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Kenyan manufacturers optimistic despite challenges

Kenyan manufacturers optimistic despite challenges

To achieve vision 2030, Kenyan manufacturers need plenty of support to be competitive, yet, a myriad of challenges still plague the sector. Some of which (cheap counterfeit imports) have already killed companies like Eveready.

A survey by the Kenya Association of Manufacturers; The Kenya Manufacturing Barometer, 4th Edition 2017, revealed interesting insights about the direction of the sector, useful to anyone in manufacturing or thinking about starting up.

Challenges
Kenyan manufacturers faced stiff competition from cheap counterfeit imports, making it hard for local companies to operate competitively. This threatens not only the sector, but also the livelihoods of everyone depending on manufacturing for employment-both directly and indirectly.

In addition, the sector faced high industrial material inputs costs, reduced demand and an unpredictable legal regulatory framework, that made it hard to plan, operate or expand. Import taxes such as the import declaration fee, were pinpointed as contributors to rendering Kenyan products uncompetitive. Furthermore, the Kenya Revenue Authority delayed processing VAT refunds.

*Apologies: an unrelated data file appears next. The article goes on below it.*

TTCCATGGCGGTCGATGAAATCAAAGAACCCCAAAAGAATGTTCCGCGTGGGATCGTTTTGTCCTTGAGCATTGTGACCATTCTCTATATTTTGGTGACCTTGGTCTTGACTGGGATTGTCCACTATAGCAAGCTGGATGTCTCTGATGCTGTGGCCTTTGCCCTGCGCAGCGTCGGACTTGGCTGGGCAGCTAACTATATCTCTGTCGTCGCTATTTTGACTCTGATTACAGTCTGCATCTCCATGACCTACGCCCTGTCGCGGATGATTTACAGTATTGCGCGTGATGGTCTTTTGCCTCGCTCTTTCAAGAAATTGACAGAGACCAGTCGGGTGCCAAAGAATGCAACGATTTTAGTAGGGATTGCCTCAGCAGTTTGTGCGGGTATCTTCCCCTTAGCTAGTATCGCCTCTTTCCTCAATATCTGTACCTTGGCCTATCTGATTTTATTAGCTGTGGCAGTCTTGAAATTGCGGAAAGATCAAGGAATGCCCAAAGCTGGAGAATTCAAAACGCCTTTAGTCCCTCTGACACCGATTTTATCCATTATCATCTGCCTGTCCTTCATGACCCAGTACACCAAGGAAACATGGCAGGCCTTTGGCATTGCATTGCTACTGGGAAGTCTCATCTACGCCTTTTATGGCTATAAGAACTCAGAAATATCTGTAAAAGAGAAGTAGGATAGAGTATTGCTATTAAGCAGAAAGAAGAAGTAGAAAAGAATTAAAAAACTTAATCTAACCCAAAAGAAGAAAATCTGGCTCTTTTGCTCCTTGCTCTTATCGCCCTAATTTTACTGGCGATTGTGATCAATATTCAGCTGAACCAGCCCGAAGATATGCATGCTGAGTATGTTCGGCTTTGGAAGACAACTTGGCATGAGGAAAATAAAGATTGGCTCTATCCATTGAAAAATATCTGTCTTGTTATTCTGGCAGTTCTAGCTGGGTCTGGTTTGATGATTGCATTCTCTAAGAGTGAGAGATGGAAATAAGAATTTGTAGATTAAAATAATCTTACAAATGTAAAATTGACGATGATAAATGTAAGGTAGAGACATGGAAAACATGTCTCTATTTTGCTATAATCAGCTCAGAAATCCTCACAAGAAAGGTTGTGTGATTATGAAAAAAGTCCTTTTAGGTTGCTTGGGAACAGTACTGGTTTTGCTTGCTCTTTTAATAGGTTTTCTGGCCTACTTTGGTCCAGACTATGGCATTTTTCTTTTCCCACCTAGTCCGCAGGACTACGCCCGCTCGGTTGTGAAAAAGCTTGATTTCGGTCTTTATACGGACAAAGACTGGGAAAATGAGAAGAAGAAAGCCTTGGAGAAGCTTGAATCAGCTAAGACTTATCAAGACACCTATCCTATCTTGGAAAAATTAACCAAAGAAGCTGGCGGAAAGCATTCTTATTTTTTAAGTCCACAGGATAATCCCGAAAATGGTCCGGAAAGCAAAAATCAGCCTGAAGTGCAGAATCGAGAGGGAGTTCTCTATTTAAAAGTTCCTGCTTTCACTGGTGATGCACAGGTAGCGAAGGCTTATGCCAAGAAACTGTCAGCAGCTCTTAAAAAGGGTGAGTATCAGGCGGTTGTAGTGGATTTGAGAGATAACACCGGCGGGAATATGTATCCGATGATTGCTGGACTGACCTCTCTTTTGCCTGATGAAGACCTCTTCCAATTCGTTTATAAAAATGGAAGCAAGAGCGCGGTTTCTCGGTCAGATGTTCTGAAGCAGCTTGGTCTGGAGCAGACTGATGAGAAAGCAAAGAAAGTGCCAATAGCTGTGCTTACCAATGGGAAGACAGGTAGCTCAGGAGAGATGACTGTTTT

Cash flow was an issue as government institutions delayed payments to manufacturers over supplied of good and services, while counties charged excessive levies. Nevertheless, has not dampened the optimism of Kenyan manufacturers as the report, reveals plenty of hope for the future.

Optimism for the sector
A third of those surveyed believed that the Kenyan economy was growing, with more than half optimistic about manufacturing over the next six months. The same percentage of manufacturers expected new orders and revenue growth in the first six months of 2018.

On the other hand, 62 percent of manufacturers operated at half capacity between October and December, an increase of 9 points from the previous quarter in 2017.

Employment
The most sought after employees were blue collar/skilled labor-sought by a third of manufacturers, followed by professionals/technicians wanted by slightly over a tenth of manufacturers while middle management support employees, were the least demanded. A fact that should ring bell in the minds of educators and students alike, as they make career decisions.

The surveyed manufacturers spanned the following sectors; Building and Construction, Chemical and Allied sector, Food and Beverages, Leather and Footwear, Metal and Allied Sectors, Motor Vehicle and Accessories, Paper and Board sector, Pharmaceutical and Medical Equipment, Plastic and Rubber, Textiles and Apparels. Timber, Wood and Furniture.


Gabriel is an entrepreneurship enthusiast, with a fondness for questioning the workings of everyday things. He is an entrepreneur, a lover of stories and a member of Rotaract. He is a freelance writer ( engage me at www.writegarage.com), skilled in crafting engaging content; from fintech to marketing techniques, startup culture, business development, analysis...the list goes on ..the only thing that keeps him up is the fact that anyone can change the world.

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